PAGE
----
How to deal with the possibilty of bugs.

  • Advertise with us

« back to Wood & Lumber forum

Forum topic by richardwootton posted 02-06-2013 02:38 AM 714 views 0 times favorited 2 replies Add to Favorites Watch
View richardwootton's profile


1699 posts in 1981 days

02-06-2013 02:38 AM

I have a good bit of white oak that I pulled out of an old barn where it had been stacked for years. I get the sneaking suspicion that it might have a dust beetle(?) or some other kind of bug problem, but I hate to throw this to the burn pile. Is there another way to ensure the bugs are gone with out kiln drying it? There aren’t any operational kilns in my area… Thanks in advance for your help!


-- Richard, Hot Springs, Ar -- Galoot In Training

2 replies so far

View richardwootton's profile


1699 posts in 1981 days

#1 posted 02-06-2013 09:11 PM

Any ideas? I’ve thought about covering it with diatomaceous earth, but wasn’t sure if that would effect the moisture content of the wood too drastically. I have two beautiful book matched slabs that I would really like to use, but don’t want to bring bugs into a house or near other wood where cross contamination might be an issue.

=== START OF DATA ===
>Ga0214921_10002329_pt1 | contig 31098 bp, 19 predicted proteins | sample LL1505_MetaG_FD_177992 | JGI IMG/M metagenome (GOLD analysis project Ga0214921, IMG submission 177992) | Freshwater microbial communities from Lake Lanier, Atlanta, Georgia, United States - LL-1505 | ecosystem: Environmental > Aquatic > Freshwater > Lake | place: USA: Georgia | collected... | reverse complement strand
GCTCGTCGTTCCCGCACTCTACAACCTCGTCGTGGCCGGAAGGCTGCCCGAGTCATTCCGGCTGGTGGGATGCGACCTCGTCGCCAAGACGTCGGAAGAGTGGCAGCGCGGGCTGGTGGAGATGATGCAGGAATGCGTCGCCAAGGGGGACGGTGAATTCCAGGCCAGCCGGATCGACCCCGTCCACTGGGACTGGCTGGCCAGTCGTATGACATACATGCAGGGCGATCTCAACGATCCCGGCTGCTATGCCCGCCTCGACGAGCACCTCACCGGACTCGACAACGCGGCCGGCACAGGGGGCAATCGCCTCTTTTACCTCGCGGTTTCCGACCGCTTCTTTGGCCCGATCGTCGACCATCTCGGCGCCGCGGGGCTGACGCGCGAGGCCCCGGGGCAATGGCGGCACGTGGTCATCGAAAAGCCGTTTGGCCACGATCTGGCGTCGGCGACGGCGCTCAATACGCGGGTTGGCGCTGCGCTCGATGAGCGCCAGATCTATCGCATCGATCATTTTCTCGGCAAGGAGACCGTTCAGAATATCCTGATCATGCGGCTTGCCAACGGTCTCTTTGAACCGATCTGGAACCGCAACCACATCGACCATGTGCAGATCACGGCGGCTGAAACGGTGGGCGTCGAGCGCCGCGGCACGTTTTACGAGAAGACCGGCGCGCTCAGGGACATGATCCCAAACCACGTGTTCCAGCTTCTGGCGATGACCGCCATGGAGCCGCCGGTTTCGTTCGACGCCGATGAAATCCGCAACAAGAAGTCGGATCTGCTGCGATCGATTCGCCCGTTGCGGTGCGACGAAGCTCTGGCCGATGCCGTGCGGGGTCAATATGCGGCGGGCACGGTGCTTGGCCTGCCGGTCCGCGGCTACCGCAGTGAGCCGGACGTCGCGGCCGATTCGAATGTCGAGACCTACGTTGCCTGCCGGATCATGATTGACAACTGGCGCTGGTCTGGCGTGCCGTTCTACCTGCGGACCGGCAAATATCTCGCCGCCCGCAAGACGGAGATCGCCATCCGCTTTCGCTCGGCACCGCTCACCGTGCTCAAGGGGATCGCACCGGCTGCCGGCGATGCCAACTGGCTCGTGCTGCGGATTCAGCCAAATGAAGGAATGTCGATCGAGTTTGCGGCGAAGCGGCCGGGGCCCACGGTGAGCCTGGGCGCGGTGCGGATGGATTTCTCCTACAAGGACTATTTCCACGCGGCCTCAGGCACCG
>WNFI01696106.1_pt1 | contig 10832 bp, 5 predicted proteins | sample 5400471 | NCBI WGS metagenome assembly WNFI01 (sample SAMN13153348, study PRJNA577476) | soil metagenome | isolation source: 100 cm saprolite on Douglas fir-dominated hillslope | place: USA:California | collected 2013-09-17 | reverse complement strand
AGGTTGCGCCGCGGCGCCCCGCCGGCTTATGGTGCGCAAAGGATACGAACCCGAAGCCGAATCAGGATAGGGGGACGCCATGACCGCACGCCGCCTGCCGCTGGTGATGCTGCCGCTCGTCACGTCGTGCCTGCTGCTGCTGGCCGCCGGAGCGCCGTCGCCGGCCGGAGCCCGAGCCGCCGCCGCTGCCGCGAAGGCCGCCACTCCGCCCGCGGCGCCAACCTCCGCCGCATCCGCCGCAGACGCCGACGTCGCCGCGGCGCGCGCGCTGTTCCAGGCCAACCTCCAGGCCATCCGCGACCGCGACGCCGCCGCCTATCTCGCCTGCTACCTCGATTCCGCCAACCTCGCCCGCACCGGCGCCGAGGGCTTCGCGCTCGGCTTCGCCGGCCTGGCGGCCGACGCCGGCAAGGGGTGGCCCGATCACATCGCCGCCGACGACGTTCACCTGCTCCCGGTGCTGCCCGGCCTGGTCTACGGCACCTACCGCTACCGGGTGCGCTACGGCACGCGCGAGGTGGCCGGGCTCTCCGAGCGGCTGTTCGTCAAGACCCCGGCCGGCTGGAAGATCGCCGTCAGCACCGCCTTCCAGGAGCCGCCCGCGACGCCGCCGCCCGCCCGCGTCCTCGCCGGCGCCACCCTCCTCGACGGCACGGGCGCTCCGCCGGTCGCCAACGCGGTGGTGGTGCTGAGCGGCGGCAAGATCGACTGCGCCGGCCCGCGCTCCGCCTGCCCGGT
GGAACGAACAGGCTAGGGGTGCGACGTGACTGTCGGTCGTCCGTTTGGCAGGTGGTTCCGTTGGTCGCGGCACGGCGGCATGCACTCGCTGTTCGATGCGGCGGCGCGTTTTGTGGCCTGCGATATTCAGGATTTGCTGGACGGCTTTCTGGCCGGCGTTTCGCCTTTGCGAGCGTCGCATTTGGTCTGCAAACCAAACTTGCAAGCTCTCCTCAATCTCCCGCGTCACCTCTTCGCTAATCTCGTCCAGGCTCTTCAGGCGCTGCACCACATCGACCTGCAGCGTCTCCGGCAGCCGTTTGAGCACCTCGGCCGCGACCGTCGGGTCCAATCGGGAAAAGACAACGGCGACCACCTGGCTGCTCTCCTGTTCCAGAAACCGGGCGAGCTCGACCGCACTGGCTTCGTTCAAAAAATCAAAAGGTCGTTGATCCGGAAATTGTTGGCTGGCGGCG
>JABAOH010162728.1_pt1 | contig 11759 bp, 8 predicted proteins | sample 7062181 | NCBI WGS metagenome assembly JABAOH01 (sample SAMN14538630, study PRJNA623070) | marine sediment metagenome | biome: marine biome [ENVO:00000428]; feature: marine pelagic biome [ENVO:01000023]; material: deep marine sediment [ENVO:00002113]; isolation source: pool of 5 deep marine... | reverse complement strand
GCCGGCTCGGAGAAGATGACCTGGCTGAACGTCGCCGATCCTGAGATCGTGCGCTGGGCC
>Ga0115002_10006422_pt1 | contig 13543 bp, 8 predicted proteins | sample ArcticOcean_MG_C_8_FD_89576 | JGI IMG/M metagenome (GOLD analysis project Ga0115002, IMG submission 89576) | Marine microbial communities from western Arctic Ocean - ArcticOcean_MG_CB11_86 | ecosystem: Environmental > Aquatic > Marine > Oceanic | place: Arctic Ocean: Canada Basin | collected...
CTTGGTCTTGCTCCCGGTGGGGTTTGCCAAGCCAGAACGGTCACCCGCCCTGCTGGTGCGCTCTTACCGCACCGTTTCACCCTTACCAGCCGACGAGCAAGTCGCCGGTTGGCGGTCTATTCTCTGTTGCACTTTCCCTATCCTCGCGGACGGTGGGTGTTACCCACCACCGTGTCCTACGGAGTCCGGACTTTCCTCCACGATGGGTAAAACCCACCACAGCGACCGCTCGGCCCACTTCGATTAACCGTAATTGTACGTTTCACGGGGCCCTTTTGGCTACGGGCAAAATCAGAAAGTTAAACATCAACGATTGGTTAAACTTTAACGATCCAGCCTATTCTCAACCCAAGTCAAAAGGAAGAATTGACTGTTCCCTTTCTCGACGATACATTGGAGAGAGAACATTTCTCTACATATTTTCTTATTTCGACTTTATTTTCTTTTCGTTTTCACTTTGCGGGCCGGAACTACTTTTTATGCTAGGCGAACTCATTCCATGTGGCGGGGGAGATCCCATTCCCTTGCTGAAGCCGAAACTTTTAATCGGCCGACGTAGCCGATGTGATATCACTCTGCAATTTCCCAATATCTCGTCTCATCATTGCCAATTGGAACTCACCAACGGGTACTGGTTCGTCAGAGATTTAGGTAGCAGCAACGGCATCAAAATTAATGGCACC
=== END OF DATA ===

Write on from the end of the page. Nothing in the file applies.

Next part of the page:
Ok so I have figured out that they are most likely powderpost beetles and can potentially be treated with borates. we’ll see how this works and I’ll hopefully be able to use this wood.

-- Richard, Hot Springs, Ar -- Galoot In Training

View Nomad62's profile


726 posts in 2984 days

#2 posted 02-06-2013 10:19 PM

Borates work better on wet wood than dry, as it seeps thru the existing moisture to spread itself; dry wood won’t give it such a chance, but it is better than nothing. Spraying it on will likely leave water marks, but will not affect the moisture content as you would leave it to dry a few days anyway and the water will evaporate by then. PPB’s larvae live for 2-3 years tops, then burrow out; most of the time much sooner, but a person needs to consider the worst case scenario. If you see small piles of dust around, they are in there and busy; also, look for the tell-tale small (about 1/32” max) holes that are round… oval holes were there before the log was sliced. White oak is lovely for them bugs, burn any pieces that are definately infested unless you can find a kiln. Best of luck.

-- Power tools put us ahead of the monkeys

Have your say...

You must be signed in to reply.

DISCLAIMER: Any posts on LJ are posted by individuals acting in their own right and do not necessarily reflect the views of LJ. LJ will not be held liable for the actions of any user.

Latest Projects | Latest Blog Entries | Latest Forum Topics